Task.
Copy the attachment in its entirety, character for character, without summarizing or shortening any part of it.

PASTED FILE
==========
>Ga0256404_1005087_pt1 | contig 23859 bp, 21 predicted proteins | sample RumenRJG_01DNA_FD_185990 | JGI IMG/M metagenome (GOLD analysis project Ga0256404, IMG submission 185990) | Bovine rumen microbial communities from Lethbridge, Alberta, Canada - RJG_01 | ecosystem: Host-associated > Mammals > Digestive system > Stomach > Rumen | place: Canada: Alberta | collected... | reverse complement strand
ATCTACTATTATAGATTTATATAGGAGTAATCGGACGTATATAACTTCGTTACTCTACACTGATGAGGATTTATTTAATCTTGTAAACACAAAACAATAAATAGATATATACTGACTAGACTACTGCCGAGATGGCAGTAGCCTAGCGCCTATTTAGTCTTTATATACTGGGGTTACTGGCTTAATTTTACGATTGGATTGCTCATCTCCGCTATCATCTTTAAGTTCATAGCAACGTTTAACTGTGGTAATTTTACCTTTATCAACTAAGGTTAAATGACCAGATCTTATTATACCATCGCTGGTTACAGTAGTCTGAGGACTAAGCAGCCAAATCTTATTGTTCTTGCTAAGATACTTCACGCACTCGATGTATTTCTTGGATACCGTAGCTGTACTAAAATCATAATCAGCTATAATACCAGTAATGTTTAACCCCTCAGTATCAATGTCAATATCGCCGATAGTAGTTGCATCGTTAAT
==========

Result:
>Ga0256404_1005087_pt1 | contig 23859 bp, 21 predicted proteins | sample RumenRJG_01DNA_FD_185990 | JGI IMG/M metagenome (GOLD analysis project Ga0256404, IMG submission 185990) | Bovine rumen microbial communities from Lethbridge, Alberta, Canada - RJG_01 | ecosystem: Host-associated > Mammals > Digestive system > Stomach > Rumen | place: Canada: Alberta | collected... | reverse complement strand
ATCTACTATTATAGATTTATATAGGAGTAATCGGACGTATATAACTTCGTTACTCTACACTGATGAGGATTTATTTAATCTTGTAAACACAAAACAATAAATAGATATATACTGACTAGACTACTGCCGAGATGGCAGTAGCCTAGCGCCTATTTAGTCTTTATATACTGGGGTTACTGGCTTAATTTTACGATTGGATTGCTCATCTCCGCTATCATCTTTAAGTTCATAGCAACGTTTAACTGTGGTAATTTTACCTTTATCAACTAAGGTTAAATGACCAGATCTTATTATACCATCGCTGGTTACAGTAGTCTGAGGACTAAGCAGCCAAATCTTATTGTTCTTGCTAAGATACTTCACGCACTCGATGTATTTCTTGGATACCGTAGCTGTACTAAAATCATAATCAGCTATAATACCAGTAATGTTTAACCCCTCAGTATCAATGTCAATATCGCCGATAGTAGTTGCATCGTTAAT